What the authorities are doing is simply asking _all_ airlines to implement a procedure that has already been in widespread use, as long as the locked door, in a large number of airlines all round the world - just not _your_ airline.

All safety measures have some risk of unintended adverse consequences in some situations, the aim has to be to ensure this risk is low in comparison to what you are trying to prevent. As with the locked door, we can only quantify one side of those risks, because we will never know how many adverse events have been deterred by the measure, however after over a decade and millions of flight hours in use we can definitely _quantify_ the risk of adverse consequences. We know the risks of the locked door, not from hypotheticals but from real events on record, the same should be true of this procedure. There are also more cabin crew than pilots, and if as you say they are less well vetted then there should be many more incidents of rogue cabin crew than rogue pilots. We can definitely quantify the rogue pilots from the record (it's not just this one), so you should be able to stop talking hypotheticals and start talking actual events or stats...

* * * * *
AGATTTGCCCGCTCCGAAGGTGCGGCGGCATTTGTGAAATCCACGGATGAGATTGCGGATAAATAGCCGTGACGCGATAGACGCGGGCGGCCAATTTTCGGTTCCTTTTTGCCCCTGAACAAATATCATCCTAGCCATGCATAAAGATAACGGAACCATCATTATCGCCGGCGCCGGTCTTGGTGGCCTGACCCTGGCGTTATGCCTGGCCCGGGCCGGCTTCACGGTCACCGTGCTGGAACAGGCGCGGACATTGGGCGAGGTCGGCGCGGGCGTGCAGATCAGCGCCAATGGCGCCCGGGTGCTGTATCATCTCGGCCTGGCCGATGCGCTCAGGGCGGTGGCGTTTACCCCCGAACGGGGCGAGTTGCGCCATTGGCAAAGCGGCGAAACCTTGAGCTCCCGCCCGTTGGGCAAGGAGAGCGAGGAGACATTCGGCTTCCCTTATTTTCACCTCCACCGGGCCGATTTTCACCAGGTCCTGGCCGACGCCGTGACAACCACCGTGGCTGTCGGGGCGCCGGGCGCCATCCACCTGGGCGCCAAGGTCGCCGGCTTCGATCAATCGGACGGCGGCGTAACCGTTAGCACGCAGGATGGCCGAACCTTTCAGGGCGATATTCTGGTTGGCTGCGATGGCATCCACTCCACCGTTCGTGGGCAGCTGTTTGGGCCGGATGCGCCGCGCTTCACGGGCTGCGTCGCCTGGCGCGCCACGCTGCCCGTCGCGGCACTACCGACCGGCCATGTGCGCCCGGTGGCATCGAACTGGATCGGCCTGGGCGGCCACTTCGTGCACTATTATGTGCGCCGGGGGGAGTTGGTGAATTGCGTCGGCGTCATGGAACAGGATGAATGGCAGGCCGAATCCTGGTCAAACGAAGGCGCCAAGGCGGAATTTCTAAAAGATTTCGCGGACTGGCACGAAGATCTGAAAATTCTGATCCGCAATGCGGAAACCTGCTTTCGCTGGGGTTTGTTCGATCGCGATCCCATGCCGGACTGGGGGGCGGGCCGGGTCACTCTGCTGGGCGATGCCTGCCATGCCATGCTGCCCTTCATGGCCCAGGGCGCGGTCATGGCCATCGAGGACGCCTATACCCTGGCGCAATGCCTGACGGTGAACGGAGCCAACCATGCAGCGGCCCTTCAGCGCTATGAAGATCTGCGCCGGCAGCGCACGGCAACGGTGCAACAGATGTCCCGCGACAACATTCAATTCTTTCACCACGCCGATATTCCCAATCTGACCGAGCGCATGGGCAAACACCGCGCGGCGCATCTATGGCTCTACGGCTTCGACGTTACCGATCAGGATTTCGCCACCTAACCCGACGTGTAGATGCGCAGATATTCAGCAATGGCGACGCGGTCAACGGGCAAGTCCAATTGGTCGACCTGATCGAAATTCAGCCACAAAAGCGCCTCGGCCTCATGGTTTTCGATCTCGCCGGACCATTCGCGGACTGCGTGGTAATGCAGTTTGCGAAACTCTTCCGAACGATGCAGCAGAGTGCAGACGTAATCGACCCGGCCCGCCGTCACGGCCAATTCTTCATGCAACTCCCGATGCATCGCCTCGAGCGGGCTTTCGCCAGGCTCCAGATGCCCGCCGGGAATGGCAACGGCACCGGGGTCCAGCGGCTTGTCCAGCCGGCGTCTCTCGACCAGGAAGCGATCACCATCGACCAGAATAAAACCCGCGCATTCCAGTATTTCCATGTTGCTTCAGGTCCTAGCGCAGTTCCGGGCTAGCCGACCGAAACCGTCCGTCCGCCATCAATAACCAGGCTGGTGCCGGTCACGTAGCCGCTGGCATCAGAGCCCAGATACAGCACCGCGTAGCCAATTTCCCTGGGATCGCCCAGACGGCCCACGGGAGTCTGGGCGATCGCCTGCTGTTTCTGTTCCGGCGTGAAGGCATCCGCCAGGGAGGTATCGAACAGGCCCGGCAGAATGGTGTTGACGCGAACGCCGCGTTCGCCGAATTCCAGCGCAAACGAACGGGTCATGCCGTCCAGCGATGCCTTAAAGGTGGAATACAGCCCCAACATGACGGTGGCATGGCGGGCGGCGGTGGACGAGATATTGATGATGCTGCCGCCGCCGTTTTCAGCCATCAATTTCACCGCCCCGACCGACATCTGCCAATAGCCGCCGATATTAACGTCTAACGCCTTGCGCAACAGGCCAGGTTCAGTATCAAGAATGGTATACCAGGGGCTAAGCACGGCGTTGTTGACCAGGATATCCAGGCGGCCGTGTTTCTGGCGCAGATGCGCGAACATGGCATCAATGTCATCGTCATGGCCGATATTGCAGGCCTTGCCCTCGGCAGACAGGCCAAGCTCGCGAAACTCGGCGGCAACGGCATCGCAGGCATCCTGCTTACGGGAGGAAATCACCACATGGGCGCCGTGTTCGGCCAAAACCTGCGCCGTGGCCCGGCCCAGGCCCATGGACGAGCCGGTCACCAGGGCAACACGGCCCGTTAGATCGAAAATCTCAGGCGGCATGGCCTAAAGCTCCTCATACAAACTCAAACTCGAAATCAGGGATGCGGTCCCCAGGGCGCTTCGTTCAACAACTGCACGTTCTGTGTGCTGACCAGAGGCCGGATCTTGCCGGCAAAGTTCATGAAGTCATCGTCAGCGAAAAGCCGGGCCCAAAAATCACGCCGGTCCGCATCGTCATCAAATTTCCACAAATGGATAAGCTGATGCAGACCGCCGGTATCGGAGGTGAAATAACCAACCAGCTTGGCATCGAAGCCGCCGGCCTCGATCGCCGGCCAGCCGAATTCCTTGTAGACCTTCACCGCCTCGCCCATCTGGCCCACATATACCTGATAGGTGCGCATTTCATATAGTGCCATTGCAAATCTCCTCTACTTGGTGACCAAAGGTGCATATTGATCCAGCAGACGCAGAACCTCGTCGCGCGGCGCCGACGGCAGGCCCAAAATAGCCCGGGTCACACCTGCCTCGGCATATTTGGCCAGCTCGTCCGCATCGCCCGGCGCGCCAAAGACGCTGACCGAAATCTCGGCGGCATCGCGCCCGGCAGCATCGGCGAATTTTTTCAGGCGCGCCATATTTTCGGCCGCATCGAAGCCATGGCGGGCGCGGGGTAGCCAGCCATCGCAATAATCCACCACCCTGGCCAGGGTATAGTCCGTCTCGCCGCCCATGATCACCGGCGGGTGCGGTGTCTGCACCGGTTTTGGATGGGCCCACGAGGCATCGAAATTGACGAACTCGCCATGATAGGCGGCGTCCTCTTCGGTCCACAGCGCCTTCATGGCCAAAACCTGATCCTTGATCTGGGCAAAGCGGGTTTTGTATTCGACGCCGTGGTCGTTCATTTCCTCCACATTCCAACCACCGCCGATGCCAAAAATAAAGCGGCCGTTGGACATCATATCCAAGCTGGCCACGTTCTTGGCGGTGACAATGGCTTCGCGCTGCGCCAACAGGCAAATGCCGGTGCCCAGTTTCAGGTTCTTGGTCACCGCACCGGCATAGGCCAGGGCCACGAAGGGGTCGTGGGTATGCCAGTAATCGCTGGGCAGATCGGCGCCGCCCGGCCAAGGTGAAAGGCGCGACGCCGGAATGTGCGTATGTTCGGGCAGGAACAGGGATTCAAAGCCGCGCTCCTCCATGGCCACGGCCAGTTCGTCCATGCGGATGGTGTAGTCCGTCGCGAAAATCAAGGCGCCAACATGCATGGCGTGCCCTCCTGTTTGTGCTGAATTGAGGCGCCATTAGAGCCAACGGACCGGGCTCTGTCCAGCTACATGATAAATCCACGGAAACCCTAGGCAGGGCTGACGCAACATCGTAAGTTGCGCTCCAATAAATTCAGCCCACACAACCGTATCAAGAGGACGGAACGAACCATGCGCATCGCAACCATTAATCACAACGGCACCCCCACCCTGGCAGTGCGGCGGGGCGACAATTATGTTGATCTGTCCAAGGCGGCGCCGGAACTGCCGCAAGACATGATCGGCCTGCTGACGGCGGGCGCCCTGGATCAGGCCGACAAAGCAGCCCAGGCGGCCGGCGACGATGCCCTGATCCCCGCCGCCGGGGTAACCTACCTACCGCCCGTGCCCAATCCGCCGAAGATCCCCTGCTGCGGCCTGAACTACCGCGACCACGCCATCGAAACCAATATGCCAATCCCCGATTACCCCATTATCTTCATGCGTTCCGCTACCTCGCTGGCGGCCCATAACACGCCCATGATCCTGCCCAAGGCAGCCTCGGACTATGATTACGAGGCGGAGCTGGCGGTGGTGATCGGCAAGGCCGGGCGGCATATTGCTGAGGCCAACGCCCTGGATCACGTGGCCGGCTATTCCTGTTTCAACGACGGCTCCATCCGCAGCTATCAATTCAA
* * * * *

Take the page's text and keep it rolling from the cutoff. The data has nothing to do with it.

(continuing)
PS: Meanwhile, I would be very interested to know how you are getting your beverages for the flight through security - 100ml can't possibly be enough, and you can't be getting them from those "recruit anyone from the streets, give them a few weeks training" cabin crew, can you ? I don't want to stoke paranoia, but for a pre-meditated incapacitation what do you think the easiest, most common choice would be, roofie or fire-axe ?
infrequentflyer789 is offline  
Old 30th Mar 2015, 11:28
  #2658 (permalink)  
 
Join Date: Oct 2013
Location: Sweden
Age: 47
Posts: 443
Likes: 0
Received 0 Likes on 0 Posts
M68

Regarding exceptions of doctor confidentiality for "special" cases.
How would a doctor know what the patient's real job is? He could only rely on what the patient tells him.